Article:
Dictionary class for ruby that allows for checking existence and finding words starting with a given prefix.
Latest commit e7f897c Mar 27, 2016 @mhuggins Added license to gemspec
Failed to load latest commit information.
lib Bump version to 1.1.1 Aug 14, 2014
tasks First commit Mar 24, 2013
.gitignore First commit Mar 24, 2013
.rspec Add coloring to rspec output Aug 14, 2014
.travis.yml Allow ruby-head to fail gracefully on travis. Jul 27, 2013
Gemfile First commit Mar 24, 2013
LICENSE.txt First commit Mar 24, 2013
README.md A description of #prefixes method is added to README. Aug 14, 2014
Rakefile First commit Mar 24, 2013



Build Status Code Climate

ruby-dictionary provides a simple dictionary that allows for checking existence of words and finding a subset of words given a prefix.


Add this line to your application's Gemfile:

gem 'ruby-dictionary'

And then execute:

$ bundle

Or install it yourself as:

$ gem install ruby-dictionary


A dictionary is created by passing an array of strings to the initializer.

dictionary = Dictionary.new(%w(a ab abs absolute absolutes absolutely
                               absolve be bee been bees bend bent best))

Alternatively, words can be read in from a file (raw or gzip compressed) as well.

dictionary = Dictionary.from_file('path/to/uncompressed.txt')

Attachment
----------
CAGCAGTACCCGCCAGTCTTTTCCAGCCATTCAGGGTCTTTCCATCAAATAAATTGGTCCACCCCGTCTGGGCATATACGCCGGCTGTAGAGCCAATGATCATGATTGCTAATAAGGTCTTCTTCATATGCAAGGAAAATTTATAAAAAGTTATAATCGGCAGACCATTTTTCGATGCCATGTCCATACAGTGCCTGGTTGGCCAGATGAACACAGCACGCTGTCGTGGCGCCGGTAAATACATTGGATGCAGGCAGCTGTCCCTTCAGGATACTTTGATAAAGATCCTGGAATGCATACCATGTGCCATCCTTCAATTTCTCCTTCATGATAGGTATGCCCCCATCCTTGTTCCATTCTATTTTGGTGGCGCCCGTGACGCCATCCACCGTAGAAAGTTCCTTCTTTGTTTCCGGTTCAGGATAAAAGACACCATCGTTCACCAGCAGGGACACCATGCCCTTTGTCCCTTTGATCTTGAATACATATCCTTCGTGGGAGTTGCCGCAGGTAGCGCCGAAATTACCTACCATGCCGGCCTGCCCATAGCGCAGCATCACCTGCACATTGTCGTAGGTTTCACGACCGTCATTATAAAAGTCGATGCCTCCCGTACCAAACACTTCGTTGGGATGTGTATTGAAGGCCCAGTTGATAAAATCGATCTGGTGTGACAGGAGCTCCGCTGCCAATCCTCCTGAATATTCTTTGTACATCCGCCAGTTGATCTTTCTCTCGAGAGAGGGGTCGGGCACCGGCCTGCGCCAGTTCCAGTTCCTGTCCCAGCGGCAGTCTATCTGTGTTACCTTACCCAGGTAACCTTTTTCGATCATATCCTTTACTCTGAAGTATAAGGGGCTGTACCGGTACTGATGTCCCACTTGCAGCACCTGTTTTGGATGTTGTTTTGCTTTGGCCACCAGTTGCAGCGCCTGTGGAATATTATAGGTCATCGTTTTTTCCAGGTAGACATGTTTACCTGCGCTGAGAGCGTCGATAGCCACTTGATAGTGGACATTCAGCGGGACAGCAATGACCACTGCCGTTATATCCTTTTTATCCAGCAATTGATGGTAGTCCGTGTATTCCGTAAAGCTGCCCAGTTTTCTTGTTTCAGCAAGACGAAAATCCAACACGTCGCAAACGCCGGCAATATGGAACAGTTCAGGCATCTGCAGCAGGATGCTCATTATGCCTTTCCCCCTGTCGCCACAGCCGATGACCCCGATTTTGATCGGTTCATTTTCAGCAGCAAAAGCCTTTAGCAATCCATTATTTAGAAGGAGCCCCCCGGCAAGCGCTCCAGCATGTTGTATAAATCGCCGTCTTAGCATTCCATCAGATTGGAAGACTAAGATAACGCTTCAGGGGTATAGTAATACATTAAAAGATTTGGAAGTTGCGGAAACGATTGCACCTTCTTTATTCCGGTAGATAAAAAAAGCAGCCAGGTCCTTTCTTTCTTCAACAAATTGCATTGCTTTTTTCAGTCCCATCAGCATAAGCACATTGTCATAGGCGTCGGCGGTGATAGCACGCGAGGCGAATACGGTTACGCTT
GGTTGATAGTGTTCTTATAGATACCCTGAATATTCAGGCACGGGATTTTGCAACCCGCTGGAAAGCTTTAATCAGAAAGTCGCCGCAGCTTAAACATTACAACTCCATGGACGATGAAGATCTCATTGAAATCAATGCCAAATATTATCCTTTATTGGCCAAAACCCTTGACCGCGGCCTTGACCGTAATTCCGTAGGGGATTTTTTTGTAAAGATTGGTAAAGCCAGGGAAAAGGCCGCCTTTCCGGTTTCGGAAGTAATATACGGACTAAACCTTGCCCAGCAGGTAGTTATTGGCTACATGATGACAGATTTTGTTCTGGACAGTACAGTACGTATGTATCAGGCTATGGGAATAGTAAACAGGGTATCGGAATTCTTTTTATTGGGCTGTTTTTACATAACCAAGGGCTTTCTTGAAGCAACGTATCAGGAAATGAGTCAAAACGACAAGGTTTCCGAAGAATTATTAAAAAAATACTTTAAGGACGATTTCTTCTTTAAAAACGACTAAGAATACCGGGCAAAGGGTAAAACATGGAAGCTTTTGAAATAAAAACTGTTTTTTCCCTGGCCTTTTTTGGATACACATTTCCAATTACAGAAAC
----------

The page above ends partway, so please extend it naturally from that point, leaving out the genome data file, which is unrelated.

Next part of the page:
dictionary = Dictionary.from_file('path/to/compressed.txt.gz')

It is assumed that the file contains one word per line. However, a separator can be passed to the method as an optional second parameter if that's not the case.

dictionary = Dictionary.from_file('path/to/uncompressed.txt', ' ')
dictionary = Dictionary.from_file('path/to/compressed.txt.gz', ',')

Once a dictionary is loaded, the #exists? method can be used to determine if a word exists.

dictionary.exists?('bees')       # => true
dictionary.exists?('wasps')      # => false

The #starting_with method returns a sorted array of all words starting with the provided string.

dictionary.starting_with('bee')  # => ["bee", "been", "bees"]
dictionary.starting_with('foo')  # => []

The #prefixes method returns a sorted array of all the words appearing in the beginning of the provided string.

dictionary.prefixes('abstract')  # => ["a", "ab", "abs"]
dictionary.prefixes('bend')      # => ["be", "bend"]

Case Sensitivity

By default, a new Dictionary is case-insensitive, meaning "bee", "Bee", and "BEE" are all considered to be the same, regardless of adding to the dictionary or searching within it.

However, you can choose to use case-sensitive dictionary by passing an optional true parameter to both the #new and #from_file methods.

dictionary = Dictionary.new(%w(Alpha Beta), true)
dictionary.exists?('Alpha')      # => true
dictionary.exists?('alpha')      # => false

dictionary = Dictionary.from_file('restaurants.txt', "\n", true)
dictionary.starting_with('Mc')   # => ["McDonald's"]
dictionary.starting_with('mc')   # => []

Additionally, you can determine whether a dictionary is case-sensitive via the #case_sensitive? method.

dictionary = Dictionary.new([])
dictionary.case_sensitive?       # => false

dictionary = Dictionary.new([], true)
dictionary.case_sensitive?       # => true


  1. Fork it
  2. Create your feature branch (git checkout -b my-new-feature)
  3. Commit your changes (git commit -am 'Add some feature')
  4. Push to the branch (git push origin my-new-feature)
  5. Create new Pull Request